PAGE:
Superintendent of Sedalia 200 proud of student success in and out of the classroom


Sedalia students succeed beyond test scores

By Hope Lecchi - [email protected]



Lady Tigers volleyball players Courntey Koetting and Emilee Edgar, right, present decorated pumpkins to teachers Wendy Stallins and Jennifer Crane, both breast cancer survivors, during the volleyball team’s annual Pink Out game Oct. 8 at the Smith-Cotton High School gym. The team raised $600 for Bothwell Regional Health Center’s breast cancer efforts.


Smith-Cotton Junior High National Junior Honor Society members help package boxes of food Thursday at Open Door. The students will conduct a food drive next week so they worked at the downtown distribution center to gain understanding about food insecurity.


Members of Smith-Cotton’s High Voltage dance team serve meals at Community Café. Student groups frequently provide and serve meals at the community kitchen that helps feed Sedalia’s hungry.


Smith-Cotton High School student Daryna Matsyokha, left, helps Annie Mills lift fingerprints during a lab session at the high school to help Girl Scout Juniors earn their Detective badge.


Horace Mann Elementary fourth grader De’Avion Loya stacks wrapped canned goods to make a “Despicable Me” minion display. The school’s Fourth Grade Recycling Team collected more than 1,000 cans of food, which were donated to the Food Bank of Northeast and Central Missouri.


Smith-Cotton High School football players perform roadside cleanup along South U.S. Highway 65. The football and track programs share cleanup duties on the two-mile stretch heading south from the high school.


Sedalia students succeed beyond test scores

By Hope Lecchi

[email protected]

Lady Tigers volleyball players Courntey Koetting and Emilee Edgar, right, present decorated pumpkins to teachers Wendy Stallins and Jennifer Crane, both breast cancer survivors, during the volleyball team’s annual Pink Out game Oct. 8 at the Smith-Cotton High School gym. The team raised $600 for Bothwell Regional Health Center’s breast cancer efforts.
http://sedaliademocrat.com/wp-content/uploads/2015/11/web1_tsd111415scstudents11.jpgLady Tigers volleyball players Courntey Koetting and Emilee Edgar, right, present decorated pumpkins to teachers Wendy Stallins and Jennifer Crane, both breast cancer survivors, during the volleyball team’s annual Pink Out game Oct. 8 at the Smith-Cotton High School gym. The team raised $600 for Bothwell Regional Health Center’s breast cancer efforts.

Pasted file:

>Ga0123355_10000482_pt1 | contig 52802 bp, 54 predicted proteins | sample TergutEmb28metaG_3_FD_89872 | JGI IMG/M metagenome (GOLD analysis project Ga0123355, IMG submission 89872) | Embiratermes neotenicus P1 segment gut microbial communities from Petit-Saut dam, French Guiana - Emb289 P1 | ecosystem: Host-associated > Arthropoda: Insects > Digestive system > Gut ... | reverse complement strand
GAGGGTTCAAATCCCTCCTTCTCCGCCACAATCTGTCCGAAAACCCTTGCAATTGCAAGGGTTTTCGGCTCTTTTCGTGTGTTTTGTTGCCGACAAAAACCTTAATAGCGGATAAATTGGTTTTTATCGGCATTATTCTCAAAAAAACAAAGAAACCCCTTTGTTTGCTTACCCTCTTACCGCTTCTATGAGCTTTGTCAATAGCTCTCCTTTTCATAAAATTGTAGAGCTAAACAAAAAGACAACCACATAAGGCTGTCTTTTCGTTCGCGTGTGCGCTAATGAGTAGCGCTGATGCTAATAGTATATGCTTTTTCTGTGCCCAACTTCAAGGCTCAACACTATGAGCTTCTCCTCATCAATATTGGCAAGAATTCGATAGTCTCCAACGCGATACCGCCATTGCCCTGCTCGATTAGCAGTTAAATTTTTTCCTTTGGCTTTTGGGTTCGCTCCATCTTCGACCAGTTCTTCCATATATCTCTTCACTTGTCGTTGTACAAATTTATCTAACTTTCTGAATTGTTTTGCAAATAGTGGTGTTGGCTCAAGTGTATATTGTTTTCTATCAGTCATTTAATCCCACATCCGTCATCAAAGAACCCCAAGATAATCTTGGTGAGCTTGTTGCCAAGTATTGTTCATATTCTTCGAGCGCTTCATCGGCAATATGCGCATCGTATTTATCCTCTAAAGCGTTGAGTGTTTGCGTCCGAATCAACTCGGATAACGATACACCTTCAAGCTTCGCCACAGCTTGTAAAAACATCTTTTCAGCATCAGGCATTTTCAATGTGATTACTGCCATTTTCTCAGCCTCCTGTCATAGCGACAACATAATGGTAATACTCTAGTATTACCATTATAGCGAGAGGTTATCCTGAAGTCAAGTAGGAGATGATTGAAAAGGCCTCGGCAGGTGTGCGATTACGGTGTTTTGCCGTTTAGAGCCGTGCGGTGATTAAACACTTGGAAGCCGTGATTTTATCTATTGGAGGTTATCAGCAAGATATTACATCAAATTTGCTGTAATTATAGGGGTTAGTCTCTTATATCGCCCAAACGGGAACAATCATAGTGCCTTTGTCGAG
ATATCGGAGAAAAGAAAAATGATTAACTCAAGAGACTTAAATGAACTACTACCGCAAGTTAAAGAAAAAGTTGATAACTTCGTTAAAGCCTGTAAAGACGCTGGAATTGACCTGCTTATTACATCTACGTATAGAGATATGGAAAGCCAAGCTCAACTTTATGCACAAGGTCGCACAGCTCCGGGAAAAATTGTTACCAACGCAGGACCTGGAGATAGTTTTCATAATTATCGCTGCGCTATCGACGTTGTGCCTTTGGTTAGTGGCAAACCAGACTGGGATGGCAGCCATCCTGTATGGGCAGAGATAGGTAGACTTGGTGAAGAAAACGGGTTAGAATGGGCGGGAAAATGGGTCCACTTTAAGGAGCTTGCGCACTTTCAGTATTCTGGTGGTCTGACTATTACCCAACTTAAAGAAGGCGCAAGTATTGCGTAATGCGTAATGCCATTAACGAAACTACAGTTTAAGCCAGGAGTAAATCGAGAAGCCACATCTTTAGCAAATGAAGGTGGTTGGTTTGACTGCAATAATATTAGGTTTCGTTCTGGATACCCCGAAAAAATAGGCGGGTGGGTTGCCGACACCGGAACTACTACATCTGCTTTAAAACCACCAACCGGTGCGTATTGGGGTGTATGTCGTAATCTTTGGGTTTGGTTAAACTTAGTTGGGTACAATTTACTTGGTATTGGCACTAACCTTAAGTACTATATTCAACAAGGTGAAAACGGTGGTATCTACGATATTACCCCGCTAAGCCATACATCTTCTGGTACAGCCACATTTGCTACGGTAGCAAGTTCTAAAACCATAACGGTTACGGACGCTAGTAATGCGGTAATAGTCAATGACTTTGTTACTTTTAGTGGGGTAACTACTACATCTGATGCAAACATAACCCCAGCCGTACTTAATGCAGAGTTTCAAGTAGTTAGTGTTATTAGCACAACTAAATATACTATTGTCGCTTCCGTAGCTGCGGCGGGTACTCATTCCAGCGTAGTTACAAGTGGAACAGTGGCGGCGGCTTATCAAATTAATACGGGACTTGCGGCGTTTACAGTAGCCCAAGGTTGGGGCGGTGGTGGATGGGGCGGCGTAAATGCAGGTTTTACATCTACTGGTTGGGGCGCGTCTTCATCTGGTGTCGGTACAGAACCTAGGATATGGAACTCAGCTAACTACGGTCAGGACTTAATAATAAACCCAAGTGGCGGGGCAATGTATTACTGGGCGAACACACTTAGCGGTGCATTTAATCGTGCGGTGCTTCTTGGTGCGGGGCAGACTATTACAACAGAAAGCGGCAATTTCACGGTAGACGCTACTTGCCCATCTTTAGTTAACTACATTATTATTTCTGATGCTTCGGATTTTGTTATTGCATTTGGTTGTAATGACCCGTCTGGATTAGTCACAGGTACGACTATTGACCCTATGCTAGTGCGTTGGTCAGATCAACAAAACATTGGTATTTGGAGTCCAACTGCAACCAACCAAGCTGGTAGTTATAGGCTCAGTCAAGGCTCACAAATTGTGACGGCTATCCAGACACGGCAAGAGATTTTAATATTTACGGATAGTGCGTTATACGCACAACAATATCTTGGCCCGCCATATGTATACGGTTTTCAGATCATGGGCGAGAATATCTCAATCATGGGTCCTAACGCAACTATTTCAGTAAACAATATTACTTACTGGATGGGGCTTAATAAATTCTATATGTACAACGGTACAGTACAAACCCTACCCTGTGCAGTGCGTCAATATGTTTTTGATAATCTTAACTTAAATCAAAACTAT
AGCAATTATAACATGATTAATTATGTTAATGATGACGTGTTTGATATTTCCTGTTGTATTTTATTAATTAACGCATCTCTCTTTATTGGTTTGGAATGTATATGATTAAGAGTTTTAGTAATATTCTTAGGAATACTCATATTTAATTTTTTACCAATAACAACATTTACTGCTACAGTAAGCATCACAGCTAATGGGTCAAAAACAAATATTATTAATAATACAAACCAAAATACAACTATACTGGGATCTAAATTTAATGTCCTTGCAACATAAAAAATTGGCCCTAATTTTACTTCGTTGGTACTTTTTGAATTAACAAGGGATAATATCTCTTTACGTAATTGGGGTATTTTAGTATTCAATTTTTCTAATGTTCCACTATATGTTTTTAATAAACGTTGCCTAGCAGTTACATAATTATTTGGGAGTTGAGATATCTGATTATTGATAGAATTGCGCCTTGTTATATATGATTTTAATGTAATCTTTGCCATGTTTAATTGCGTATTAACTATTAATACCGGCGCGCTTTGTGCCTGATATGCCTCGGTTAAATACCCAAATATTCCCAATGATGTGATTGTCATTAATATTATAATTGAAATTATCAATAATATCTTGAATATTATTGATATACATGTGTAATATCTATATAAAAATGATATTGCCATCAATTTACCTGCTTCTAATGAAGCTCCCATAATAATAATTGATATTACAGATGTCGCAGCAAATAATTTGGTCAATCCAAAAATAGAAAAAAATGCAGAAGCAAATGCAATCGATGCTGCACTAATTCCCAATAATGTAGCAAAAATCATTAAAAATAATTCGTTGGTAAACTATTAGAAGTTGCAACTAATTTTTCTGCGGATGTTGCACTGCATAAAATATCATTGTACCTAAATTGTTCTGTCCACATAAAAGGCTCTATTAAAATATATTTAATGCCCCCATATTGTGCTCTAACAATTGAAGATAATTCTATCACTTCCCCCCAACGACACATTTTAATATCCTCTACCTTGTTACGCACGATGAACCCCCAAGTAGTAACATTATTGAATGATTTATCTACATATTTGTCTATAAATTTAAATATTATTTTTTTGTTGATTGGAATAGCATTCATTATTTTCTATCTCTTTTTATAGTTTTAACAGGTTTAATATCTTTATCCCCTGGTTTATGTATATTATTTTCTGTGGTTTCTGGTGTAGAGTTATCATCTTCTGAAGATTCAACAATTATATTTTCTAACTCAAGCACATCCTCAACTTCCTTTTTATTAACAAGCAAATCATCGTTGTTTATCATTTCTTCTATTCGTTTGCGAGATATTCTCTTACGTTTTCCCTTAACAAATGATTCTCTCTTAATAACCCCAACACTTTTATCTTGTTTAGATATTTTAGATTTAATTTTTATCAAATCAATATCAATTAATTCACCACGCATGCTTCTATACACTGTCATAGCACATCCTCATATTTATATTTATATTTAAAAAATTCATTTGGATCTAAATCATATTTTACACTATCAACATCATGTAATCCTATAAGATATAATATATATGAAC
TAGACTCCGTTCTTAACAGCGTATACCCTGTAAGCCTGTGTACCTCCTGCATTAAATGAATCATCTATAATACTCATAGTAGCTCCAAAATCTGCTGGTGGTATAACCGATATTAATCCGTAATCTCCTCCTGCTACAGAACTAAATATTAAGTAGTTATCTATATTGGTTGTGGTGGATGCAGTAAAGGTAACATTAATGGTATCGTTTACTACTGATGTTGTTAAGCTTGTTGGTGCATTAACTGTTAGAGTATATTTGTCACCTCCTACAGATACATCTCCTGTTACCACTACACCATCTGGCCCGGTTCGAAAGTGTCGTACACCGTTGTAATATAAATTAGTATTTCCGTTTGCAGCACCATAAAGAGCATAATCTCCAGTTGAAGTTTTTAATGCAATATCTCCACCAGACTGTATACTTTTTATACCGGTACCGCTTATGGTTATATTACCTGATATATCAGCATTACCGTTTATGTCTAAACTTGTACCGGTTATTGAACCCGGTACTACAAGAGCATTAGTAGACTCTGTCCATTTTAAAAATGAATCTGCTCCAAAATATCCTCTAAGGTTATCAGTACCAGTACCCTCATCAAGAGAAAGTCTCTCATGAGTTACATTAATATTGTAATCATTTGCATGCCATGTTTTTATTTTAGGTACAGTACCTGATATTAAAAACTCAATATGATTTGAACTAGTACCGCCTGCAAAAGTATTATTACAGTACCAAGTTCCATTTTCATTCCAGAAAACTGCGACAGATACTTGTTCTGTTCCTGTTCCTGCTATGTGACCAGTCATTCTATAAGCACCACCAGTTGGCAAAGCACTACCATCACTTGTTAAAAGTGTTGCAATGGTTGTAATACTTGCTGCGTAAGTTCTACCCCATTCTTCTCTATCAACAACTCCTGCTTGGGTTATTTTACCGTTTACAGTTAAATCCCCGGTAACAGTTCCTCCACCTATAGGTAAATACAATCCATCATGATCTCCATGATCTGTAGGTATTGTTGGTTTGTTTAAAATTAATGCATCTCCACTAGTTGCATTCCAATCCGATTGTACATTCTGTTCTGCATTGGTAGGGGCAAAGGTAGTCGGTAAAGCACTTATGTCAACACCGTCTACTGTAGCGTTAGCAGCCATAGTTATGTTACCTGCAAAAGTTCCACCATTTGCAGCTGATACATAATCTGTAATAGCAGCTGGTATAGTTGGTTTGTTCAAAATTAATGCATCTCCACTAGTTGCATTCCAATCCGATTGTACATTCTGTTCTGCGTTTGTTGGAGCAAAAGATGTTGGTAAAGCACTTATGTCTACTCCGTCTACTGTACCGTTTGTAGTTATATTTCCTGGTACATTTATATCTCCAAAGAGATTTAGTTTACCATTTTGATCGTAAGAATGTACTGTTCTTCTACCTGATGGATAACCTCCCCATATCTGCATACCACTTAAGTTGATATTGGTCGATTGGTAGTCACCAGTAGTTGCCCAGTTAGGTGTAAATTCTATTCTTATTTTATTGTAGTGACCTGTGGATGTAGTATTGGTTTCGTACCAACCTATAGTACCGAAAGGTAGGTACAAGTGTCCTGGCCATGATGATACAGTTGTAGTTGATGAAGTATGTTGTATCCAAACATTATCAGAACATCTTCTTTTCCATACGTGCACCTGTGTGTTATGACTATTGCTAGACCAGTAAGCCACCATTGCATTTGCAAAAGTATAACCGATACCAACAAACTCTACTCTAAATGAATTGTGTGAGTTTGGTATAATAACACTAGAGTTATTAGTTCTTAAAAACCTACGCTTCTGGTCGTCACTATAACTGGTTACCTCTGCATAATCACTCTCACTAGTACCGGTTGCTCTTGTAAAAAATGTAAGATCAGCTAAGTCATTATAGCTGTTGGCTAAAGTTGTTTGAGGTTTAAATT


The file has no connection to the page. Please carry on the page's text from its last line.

Smith-Cotton Junior High National Junior Honor Society members help package boxes of food Thursday at Open Door. The students will conduct a food drive next week so they worked at the downtown distribution center to gain understanding about food insecurity.
http://sedaliademocrat.com/wp-content/uploads/2015/11/web1_tsd111415scstudents21.jpgSmith-Cotton Junior High National Junior Honor Society members help package boxes of food Thursday at Open Door. The students will conduct a food drive next week so they worked at the downtown distribution center to gain understanding about food insecurity.

Members of Smith-Cotton’s High Voltage dance team serve meals at Community Café. Student groups frequently provide and serve meals at the community kitchen that helps feed Sedalia’s hungry.
http://sedaliademocrat.com/wp-content/uploads/2015/11/web1_tsd111415scstudents31.jpgMembers of Smith-Cotton’s High Voltage dance team serve meals at Community Café. Student groups frequently provide and serve meals at the community kitchen that helps feed Sedalia’s hungry.

Smith-Cotton High School student Daryna Matsyokha, left, helps Annie Mills lift fingerprints during a lab session at the high school to help Girl Scout Juniors earn their Detective badge.
http://sedaliademocrat.com/wp-content/uploads/2015/11/web1_tsd111415scstudents41.jpgSmith-Cotton High School student Daryna Matsyokha, left, helps Annie Mills lift fingerprints during a lab session at the high school to help Girl Scout Juniors earn their Detective badge.

Horace Mann Elementary fourth grader De’Avion Loya stacks wrapped canned goods to make a “Despicable Me” minion display. The school’s Fourth Grade Recycling Team collected more than 1,000 cans of food, which were donated to the Food Bank of Northeast and Central Missouri.
http://sedaliademocrat.com/wp-content/uploads/2015/11/web1_tsd111415scstudents51.jpgHorace Mann Elementary fourth grader De’Avion Loya stacks wrapped canned goods to make a “Despicable Me” minion display. The school’s Fourth Grade Recycling Team collected more than 1,000 cans of food, which were donated to the Food Bank of Northeast and Central Missouri.